Your first look at St. Lucia's lush coast from the deck of a cruise ship is likely to include the island's most dramatic geologic feature: the Pitons, two striking volcanic peaks that rise a half-mile off St. Lucia's southwestern coast. The island's beauty has earned it the nickname "Helen of the West Indies."
Though St. Lucia has plenty of visitors (including those from cruise ships and a steady influx of honeymooners), parts of the island have largely remained unspoiled due to the locals' commitment to protecting the rainforests and other natural resources. A decent percentage of the island -- some 19,000 acres -- is protected as part of the St. Lucia National Rain Forest.
What development there is on St. Lucia is mostly in the area around Castries, the island's colorful, energetic capital city. It's not picturesque but it's still worth a look, especially if you're in search of duty-free goods or local handicrafts. But to appreciate St. Lucia's natural beauty, rent a car or take a cab out of town. The prettiest part of the island is in the south, and most visitors head there to see the former French colonial capital Soufriere, the lush Diamond Botanical Gardens and the world's only "drive-in" volcano. More options include hiking through the rainforest, snorkeling the sunken wreck off of Anse Cochon and horseback riding along the coast.
Settled first by the Arawaks and then the Caribs, St. Lucia became a hotly contested territory with the arrival of Europeans in the 17th century. The island passed back and forth 14 times between the British and the French until 1814, when the Brits finally took possession for good. Traces of both cultures still remain in the language; many St. Lucians speak both English and a French Creole patois, and it's visible in distinctive place names such as Soufriere, Gros Islet, Rodney Bay and Pigeon Island.
Both Place Carenage and Pointe Seraphine have duty-free shopping, cafes and souvenir shops. From La Place Carenage, you're close to the downtown markets. At Castries Market, locals sell fresh produce, spices and hot pepper sauces. At the adjacent Craft Market, vendors hawk T-shirts, wooden bowls, woven baskets and other items.
Soufriere: The area in and around the 18th-century city of Soufriere is one of the loveliest parts of the island. Located in the shadow of the Pitons, Soufriere was the capital of St. Lucia back when it was a French colony. Today, its colorful buildings with gingerbread trim still hold plenty of historic charm. (Shops generally open Monday through Saturday from 8 a.m. to 5:30 p.m., and Sunday from 9 a.m. to 1 p.m.)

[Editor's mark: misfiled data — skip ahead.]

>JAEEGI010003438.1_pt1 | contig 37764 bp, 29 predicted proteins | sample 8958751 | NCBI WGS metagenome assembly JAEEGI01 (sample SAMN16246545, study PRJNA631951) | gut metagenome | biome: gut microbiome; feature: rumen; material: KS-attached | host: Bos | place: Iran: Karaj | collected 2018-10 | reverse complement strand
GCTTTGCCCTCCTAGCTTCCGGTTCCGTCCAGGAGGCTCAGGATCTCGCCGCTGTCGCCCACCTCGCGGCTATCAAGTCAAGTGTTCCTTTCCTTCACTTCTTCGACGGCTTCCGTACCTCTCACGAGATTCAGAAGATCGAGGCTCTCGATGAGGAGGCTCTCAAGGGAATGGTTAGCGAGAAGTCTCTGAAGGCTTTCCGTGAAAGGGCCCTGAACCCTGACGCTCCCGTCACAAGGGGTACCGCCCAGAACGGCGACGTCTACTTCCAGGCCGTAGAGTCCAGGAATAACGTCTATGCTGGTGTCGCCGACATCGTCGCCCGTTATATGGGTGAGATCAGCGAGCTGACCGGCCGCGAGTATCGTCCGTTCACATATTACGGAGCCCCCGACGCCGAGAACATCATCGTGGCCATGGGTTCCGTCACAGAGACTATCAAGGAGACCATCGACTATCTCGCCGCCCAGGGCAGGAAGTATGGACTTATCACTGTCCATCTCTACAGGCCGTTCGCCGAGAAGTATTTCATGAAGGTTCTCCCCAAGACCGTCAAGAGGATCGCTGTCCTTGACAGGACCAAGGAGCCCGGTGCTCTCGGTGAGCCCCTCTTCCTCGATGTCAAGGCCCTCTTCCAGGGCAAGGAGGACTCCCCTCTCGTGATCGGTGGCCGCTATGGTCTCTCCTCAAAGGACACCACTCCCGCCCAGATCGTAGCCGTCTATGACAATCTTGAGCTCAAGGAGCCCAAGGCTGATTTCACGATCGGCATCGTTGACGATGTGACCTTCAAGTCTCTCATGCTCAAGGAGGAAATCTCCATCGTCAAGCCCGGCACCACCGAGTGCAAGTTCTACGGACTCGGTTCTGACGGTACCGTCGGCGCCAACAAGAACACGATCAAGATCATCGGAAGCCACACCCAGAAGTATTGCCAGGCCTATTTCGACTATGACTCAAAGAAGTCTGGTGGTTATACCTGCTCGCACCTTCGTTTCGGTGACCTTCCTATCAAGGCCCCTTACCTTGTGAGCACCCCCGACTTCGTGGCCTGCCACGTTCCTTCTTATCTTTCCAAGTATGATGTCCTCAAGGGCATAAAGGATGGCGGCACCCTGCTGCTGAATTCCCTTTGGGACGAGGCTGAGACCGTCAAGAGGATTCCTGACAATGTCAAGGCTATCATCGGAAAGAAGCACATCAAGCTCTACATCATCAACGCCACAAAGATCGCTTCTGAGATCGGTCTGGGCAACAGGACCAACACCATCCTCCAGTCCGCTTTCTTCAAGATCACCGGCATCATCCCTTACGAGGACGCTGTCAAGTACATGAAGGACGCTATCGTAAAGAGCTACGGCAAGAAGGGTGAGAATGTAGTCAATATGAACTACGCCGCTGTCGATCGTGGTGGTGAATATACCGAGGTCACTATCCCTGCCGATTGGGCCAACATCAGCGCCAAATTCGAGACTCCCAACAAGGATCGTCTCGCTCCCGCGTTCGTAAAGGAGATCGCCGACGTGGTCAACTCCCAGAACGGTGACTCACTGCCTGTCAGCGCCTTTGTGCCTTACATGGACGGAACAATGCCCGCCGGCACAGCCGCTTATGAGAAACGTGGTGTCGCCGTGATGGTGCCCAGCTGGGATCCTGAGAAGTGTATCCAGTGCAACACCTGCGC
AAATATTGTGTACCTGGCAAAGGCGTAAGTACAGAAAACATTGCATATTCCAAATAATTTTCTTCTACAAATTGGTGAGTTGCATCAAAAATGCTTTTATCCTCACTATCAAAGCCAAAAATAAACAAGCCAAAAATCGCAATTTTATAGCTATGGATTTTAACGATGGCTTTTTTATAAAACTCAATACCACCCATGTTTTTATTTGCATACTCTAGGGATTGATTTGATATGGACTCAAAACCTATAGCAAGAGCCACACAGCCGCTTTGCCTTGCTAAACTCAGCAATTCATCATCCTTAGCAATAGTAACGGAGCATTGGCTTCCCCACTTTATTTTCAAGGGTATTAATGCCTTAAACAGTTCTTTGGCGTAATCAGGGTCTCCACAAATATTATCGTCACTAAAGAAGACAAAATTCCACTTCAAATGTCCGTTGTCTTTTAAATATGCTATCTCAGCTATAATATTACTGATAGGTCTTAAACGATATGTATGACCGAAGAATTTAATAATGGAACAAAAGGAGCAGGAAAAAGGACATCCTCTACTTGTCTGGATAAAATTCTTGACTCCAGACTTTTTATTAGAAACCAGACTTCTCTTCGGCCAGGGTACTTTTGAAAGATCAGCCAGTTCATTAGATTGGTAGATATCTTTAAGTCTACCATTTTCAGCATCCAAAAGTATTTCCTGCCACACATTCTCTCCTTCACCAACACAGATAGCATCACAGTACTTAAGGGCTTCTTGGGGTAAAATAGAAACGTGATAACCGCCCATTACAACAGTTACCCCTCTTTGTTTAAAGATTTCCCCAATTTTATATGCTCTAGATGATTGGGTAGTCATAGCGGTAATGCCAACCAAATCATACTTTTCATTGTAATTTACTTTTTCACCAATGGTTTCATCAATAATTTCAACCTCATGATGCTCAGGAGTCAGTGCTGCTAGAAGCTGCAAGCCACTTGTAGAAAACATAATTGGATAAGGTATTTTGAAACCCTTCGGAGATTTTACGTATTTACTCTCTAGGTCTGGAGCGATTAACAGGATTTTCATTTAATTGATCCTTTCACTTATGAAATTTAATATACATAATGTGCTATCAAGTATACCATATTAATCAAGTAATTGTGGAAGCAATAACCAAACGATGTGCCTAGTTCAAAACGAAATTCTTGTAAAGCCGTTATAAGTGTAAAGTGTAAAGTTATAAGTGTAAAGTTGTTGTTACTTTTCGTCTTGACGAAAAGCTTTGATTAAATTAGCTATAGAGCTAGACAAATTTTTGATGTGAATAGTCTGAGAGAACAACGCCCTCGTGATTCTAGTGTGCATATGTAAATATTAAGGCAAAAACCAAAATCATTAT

Soufriere's Drive-In Volcano: Soufriere's Drive-In Volcano lets you get close to the steaming 7-square-mile caldera. You don't actually drive into the volcano, but you park close and walk to an overlook. Be prepared for the stench of sulfur, akin to the odor of rotten eggs. (758-459-5500; open daily 9 a.m. to 5 p.m.)
Diamond Falls Botanical Gardens & Mineral Baths: There, you can stroll acres of landscape blooming with bougainvillea, ginger and other tropical plants. A land grant to three Devaux brothers from Napoleon in 1713 established the estate, which is still owned by family members. For an extra fee you can soak in the mineral baths near Diamond Waterfall. Be sure to wear or bring your bathing suit and a towel. (Soufriere Estate; 758-459-7565; open Monday to Saturday 10 a.m. to 5 p.m., Sundays and holidays 10 a.m. to 3 p.m.)
Pitons: The best way to see the twin peaks of the Pitons is from the water; most cruise lines offer boat excursions that sail along the coast. The Pitons are also visible as you drive in and around Soufriere.
Pigeon Island National Landmark: Located at the very northwest tip of St. Lucia, Pigeon Island National Landmark is a 44-acre islet connected to the mainland by a causeway. It once was home to a group of Carib Indians and later served as a pirate hideout. The island features an 18th-century British naval garrison, a small museum and two small beaches. Walk the half-mile to the top of Signal Hill for a panoramic island view. (758-452-5005; open daily 9 a.m. to 5 p.m.)
Castries Market and Craft Market: Vendors have gathered for more than 100 years at the Castries Market and adjacent Craft Market to hawk fresh fruits and vegetables, spices and local crafts. You can pick up spices and bottles of the local hot pepper sauces, as well as baskets, wood carvings, pottery and hand-screened clothing. (Open Monday to Saturday 6 a.m. to 5 p.m.)
Anse Chastanet and Anse Cochon: Those interested in snorkeling should head to Anse Chastanet or Anse Cochon to explore coral reefs, colorful marine life and even an old sunken ship at Anse Cochon.
Captain Mike's: Try your hand at sport fishing. Captain Mike's offers five fishing boats and a whale- and dolphin-watching boat, welcoming both neophytes and experienced fishermen. Reservations are recommended. (Vigie; 758-452-7044)
Trim's National Riding Academy: Take a horseback ride on the beach in Gros Islet. You can even go for a swim with your horse. Check out Trim's National Riding Academy for riding tours. (Rodney Bay; 758-450-8273)
St. Lucia Golf Resort & Country Club: Golfers can play at the St. Lucia Golf Resort & Country Club, an 18-hole course open to the general public. There's a well-stocked bar and pro shop. Temporary membership, golfing equipment and lessons by the resident pro are available. (Cap Estates; 758-450-8523. Tee times daily from 6:50 a.m. to 4:30 p.m.)
St. Lucia Helicopters: Want to see the island from a different perspective? St. Lucia Helicopters offers 10- to 30-minute aerial tours (you can fly over the north or south parts of the island, or choose both), complete with commentary on the island's history, rainforests, indigenous species and more. (Hewanorra International Airport, Vieux Fort Quarter; 758-453-6950)